The Food and Agriculture Organization (FAO) estimates that approximately 1.3 billion tonnes of food are lost or otherwise wasted annually - with the industrialized countries losing $680 billion of that, compared to developing countries which lose $310 billion-worth.

A publication by Ansaf titled ‘Post-harvest management in the global context of food wastes’ shows that an estimated one-third of all food produced for human consumption worldwide is either lost or wasted.

Every year, consumers in rich countries waste almost 222 million tonnes, which is equivalent to the entire food produced the s-SA region, i.e. 230 million tonnes, according to Ansaf.

The publication also shows that over 40 per cent of the losses in developed countries occur at the post-harvest and processing levels rather than at the retail and consumption stages.

Post-harvest at continental context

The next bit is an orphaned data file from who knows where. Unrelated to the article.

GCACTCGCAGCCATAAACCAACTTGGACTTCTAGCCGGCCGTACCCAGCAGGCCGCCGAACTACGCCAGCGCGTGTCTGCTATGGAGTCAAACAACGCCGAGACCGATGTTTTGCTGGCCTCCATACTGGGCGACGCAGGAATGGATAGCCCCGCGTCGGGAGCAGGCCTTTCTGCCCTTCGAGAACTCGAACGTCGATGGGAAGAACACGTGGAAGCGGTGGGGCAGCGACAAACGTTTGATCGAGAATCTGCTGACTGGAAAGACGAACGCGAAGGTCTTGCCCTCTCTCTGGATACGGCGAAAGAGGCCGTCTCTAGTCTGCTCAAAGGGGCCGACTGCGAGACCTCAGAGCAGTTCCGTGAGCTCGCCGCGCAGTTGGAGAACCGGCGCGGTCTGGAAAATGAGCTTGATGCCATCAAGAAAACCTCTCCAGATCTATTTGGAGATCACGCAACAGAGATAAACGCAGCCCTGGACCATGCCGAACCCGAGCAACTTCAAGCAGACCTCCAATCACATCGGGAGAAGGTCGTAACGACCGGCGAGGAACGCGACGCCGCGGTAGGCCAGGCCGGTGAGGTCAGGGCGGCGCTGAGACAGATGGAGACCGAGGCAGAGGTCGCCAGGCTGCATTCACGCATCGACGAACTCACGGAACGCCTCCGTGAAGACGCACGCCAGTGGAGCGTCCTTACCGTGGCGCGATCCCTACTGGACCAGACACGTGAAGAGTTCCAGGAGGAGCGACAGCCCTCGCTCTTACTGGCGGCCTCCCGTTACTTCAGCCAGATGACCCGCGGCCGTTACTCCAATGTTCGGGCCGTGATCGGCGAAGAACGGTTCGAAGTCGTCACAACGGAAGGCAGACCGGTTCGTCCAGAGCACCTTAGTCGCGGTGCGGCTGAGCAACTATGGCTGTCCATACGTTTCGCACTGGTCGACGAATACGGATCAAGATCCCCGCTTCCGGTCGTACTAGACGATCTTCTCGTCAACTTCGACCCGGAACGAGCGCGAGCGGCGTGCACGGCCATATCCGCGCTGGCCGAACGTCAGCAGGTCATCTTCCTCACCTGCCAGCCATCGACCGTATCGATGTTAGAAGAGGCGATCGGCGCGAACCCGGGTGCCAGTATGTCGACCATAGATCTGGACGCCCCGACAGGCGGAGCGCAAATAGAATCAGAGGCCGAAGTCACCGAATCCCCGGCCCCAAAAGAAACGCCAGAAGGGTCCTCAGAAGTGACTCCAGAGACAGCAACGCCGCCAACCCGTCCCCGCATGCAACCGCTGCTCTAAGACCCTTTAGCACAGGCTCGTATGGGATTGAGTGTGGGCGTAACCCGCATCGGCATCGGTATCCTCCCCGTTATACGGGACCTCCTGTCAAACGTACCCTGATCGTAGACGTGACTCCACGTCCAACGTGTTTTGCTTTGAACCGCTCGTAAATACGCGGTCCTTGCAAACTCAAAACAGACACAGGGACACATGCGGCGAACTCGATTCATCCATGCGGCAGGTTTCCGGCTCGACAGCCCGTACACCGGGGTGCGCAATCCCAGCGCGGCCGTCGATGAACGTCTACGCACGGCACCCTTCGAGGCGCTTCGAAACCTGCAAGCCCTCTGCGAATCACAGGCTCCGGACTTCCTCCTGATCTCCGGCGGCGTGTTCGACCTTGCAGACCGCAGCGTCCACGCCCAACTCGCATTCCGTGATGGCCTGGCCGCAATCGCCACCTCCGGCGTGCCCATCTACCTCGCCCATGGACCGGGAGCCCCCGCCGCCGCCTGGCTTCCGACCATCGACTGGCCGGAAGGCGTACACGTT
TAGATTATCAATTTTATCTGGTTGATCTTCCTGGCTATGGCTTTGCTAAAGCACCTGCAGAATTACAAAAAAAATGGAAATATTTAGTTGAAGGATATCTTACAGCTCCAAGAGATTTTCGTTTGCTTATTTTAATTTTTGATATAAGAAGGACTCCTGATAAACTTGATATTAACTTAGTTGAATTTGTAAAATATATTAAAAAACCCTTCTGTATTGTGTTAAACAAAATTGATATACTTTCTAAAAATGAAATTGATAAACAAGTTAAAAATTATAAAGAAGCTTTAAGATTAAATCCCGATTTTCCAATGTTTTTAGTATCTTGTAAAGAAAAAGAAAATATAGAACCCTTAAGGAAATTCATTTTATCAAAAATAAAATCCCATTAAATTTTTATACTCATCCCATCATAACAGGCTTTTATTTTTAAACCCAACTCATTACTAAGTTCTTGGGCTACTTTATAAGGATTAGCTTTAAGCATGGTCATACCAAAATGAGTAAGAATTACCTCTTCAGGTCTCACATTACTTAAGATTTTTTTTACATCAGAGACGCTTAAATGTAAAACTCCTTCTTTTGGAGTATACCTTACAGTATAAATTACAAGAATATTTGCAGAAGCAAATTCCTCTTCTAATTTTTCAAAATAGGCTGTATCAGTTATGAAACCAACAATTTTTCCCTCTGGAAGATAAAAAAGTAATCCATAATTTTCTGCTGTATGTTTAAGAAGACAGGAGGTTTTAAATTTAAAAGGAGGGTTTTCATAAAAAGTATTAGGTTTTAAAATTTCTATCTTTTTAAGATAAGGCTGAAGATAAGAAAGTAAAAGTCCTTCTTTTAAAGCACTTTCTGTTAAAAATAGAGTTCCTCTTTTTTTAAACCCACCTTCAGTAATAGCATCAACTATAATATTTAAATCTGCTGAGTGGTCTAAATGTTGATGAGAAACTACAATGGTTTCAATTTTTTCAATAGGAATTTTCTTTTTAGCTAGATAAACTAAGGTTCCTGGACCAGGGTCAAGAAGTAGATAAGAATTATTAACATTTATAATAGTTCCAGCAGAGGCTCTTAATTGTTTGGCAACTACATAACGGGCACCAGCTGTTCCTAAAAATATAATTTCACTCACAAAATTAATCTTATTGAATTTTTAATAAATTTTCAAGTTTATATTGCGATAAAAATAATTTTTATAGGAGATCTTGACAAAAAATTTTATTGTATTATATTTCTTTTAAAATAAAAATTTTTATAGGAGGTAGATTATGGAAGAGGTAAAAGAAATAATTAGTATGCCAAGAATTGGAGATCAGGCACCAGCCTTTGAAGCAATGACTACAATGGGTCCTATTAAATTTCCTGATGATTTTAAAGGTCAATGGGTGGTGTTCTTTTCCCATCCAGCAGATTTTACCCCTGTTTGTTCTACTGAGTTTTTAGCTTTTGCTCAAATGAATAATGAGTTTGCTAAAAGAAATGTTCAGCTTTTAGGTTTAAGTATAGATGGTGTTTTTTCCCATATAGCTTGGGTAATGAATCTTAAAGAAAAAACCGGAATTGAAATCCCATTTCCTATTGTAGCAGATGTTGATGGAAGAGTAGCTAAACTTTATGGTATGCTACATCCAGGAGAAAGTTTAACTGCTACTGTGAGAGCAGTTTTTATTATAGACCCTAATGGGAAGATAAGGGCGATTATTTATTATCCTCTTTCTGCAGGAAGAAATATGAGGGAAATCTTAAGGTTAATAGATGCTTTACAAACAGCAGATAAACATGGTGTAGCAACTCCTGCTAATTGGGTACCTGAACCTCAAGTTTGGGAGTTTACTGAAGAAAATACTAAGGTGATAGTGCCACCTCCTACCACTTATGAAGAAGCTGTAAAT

Africa scored zero in reducing postharvest losses in 2017, against a target of ten per cent towards halving the plight by 2025, according to a recent report.

The new development was experienced in January 2019 in Addis Ababa, Ethiopia, during the launching of the African Union Commission (AUC) Biennial Review Report on the Implementation of the Malabo Declaration.

“A key challenge related to this performance is the inability of the countries to capture and record data on physical losses - perhaps as a result of unavailability or weak national monitoring and evaluation systems,” reads the BRR 2017 report in part.